Perspective, As We Continue To Improve.Dear ILIASMers, I read your stories and I feel so much sympathy. It is just shattering, to experience sexual refusal in marriage... especially when our spouse is still very much beloved and missed.
My own marriage continues to experience improvement and renewal, and I'm very grateful. But I see how my story had (and has) NO guaranteed outcome. The promises we make, when we marry, are more like *intentions*. I know it's less romantic to view the wedding day as a public setting of intentions, instead of a public proclamation of eternal vows set in stone, that we'd rather die than break. Less romantic, but more accurate.
How naive we are, when we first marry.
One thing I've learned over time: when a spouse becomes a Refuser, they take control of the existence of the sexual relationship. And the ONLY one who can choose to end the refusal, is the Refuser spouse. Yes, the Refused has the ability to influence that choice, in how they conduct themselves in marriage, and whether they remain open to sex if offered again. But the Refused cannot create a sexual relationship when the Refuser doesn't choose to change.
So basically, if the Refuser is actually unhappy with the present state of things, and is open to seeking help and working to heal the sexual bond, then the marriage can be saved. But if the Refuser is okay with sexlessness, or denying their responsibility for it, and refusing to talk about it or seek solutions... then the sexual relationship cannot exist.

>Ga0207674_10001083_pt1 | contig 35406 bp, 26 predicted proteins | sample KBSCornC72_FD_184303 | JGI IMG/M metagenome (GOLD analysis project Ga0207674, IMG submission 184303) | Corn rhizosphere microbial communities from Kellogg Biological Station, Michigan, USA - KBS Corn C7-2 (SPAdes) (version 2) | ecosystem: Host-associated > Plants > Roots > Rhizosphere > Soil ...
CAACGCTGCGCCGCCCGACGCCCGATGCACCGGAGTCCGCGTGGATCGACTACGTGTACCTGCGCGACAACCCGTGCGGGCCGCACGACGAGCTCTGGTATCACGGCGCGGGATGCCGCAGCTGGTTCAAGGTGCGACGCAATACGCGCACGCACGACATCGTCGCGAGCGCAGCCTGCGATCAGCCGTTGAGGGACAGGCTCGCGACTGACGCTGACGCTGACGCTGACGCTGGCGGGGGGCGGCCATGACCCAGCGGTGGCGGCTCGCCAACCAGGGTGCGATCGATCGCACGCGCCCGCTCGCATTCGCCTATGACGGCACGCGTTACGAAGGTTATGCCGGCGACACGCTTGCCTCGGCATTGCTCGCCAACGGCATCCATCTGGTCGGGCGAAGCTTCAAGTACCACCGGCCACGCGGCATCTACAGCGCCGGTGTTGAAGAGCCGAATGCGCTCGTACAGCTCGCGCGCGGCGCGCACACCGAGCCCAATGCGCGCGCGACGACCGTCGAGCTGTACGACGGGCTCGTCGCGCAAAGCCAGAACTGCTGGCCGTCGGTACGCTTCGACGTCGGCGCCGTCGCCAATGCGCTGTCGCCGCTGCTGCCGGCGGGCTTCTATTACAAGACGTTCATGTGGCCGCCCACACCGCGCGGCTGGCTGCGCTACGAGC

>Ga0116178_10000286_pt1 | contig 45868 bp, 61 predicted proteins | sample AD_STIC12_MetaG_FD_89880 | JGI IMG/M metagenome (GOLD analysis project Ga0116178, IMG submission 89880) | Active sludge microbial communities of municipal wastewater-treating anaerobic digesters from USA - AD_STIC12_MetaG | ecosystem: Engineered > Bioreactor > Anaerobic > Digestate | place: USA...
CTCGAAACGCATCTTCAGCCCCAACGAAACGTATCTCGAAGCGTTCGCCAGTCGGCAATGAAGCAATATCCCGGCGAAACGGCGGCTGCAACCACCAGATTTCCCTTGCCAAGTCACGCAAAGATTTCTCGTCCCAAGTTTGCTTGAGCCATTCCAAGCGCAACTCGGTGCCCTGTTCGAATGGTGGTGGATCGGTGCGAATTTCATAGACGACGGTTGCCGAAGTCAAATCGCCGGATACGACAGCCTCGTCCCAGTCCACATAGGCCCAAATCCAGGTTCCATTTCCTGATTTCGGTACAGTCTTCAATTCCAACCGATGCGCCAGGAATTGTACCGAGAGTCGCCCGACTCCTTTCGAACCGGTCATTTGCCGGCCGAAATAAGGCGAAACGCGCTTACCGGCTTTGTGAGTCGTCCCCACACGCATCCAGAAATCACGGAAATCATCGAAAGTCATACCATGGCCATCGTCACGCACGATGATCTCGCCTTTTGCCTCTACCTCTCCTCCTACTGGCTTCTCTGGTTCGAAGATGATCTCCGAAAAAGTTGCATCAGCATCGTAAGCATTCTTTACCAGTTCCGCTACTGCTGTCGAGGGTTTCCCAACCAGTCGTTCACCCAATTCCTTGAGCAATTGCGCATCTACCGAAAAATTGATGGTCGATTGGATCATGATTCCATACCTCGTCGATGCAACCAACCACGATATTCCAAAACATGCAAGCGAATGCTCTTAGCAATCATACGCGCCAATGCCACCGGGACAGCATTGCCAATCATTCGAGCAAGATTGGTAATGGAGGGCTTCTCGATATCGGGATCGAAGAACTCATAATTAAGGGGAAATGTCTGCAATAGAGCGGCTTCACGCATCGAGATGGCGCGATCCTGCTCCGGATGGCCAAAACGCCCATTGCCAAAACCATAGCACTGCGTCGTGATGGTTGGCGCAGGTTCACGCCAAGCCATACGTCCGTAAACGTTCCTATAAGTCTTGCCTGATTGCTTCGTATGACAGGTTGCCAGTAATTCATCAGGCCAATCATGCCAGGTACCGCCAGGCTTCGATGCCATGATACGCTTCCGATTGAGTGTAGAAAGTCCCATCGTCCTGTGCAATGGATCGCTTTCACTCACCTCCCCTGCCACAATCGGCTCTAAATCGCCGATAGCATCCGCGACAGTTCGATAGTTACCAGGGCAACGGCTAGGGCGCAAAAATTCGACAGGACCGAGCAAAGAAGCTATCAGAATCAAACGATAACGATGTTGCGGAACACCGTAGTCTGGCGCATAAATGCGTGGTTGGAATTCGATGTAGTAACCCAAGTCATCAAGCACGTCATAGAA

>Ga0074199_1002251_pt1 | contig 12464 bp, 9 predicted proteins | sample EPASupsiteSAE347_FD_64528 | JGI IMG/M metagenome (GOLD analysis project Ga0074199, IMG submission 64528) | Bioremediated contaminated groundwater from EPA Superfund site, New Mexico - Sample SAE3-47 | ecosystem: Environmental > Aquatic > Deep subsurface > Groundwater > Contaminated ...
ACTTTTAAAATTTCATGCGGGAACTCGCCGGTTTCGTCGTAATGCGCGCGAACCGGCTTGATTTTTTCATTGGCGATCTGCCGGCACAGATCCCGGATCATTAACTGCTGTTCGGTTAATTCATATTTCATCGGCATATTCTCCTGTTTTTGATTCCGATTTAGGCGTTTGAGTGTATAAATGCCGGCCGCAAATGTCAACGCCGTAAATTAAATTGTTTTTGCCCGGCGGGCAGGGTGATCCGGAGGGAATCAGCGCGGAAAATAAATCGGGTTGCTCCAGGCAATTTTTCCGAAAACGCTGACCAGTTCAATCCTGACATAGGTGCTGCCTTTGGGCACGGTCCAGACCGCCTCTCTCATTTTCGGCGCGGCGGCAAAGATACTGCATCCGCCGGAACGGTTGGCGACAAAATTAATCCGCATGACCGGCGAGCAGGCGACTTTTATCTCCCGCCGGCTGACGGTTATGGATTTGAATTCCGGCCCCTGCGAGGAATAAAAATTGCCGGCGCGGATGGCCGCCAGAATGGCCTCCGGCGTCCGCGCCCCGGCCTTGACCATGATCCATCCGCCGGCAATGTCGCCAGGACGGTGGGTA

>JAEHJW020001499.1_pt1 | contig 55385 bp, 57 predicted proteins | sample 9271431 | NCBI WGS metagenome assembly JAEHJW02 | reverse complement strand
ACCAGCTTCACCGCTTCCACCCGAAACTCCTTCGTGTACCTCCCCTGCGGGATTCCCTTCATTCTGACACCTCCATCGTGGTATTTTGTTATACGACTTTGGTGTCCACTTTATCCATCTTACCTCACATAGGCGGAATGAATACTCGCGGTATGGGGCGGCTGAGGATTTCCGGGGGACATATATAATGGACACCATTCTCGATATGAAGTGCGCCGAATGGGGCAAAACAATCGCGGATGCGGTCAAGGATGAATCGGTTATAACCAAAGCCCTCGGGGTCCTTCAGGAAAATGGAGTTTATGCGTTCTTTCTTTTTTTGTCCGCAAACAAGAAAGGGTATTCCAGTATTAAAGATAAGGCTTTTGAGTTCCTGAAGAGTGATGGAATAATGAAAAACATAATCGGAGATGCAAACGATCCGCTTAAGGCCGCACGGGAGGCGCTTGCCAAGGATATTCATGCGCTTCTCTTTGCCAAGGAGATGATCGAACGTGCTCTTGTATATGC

Please, all you newcomers, save yourself years of misery. If you get truly honest with yourself, you KNOW whether your Refuser spouse is trying to make things better. If they're not, there is NOTHING you can do to make them try. NOTHING that you do-- losing weight, becoming more attractive, doing housework, getting a job, being extra nice, etc., etc.-- NOTHING will make them try. You can't control them. And they have chosen Refusal for the very purpose of demonstrating that they can't be controlled.
I know this sounds like a cliche, because people say it all the time... but it's really true: the only person you can control is yourself. You can't control whether your spouse is sexual. You can't convince them of what they should do. The only thing you can do, is be honest about your feelings and desires, and invite them to work with you to change the marriage. And if they choose Refusal, then you can choose what YOU do with YOUR life. Stay or go, have an affair, whatever is right for you. But don't blame someone else, and don't be fooled into carrying guilt.
Sexual refusal has taken the "romantic rose-colored glasses" from my view of my husband. I had always intended to view him in the most flattering, kindest, most romantic light. I wanted to be in a honeymoon phase for our whole life. Sometimes I still have to handle my feelings of disappointment that it couldn't last that way.
But I have become a better, more mature person as I've realized that my choices are my own. I have achieved a feeling of separateness in my marriage-- not from resentment, but from autonomy. Two separate people, living as our full selves, and loving each other because we are different. I now know that I am capable of divorce, if that's what I need. I also know that I am responsible for my own happiness, and there's nothing wrong with being true to myself.
Finally, I'd like to recommend Byron Katie's process of "inquiry" as an interesting tool for examining our thoughts and taking responsibility for our actions. The basic explanation of her process, also called "The Work," can be found here: http://thework.com/thework.php
It's not everyone's cup of tea. And I do NOT encourage anyone to treat her like a guru or spiritual leader. I've just found that this very rational process has been a helpful tool for me... a way of realizing my truth, without guilt or resentment controlling me.
See, we cannot control our spouse, and they cannot control us. And in the space of that separation between their life and ours, lives a Love that is mysterious and free.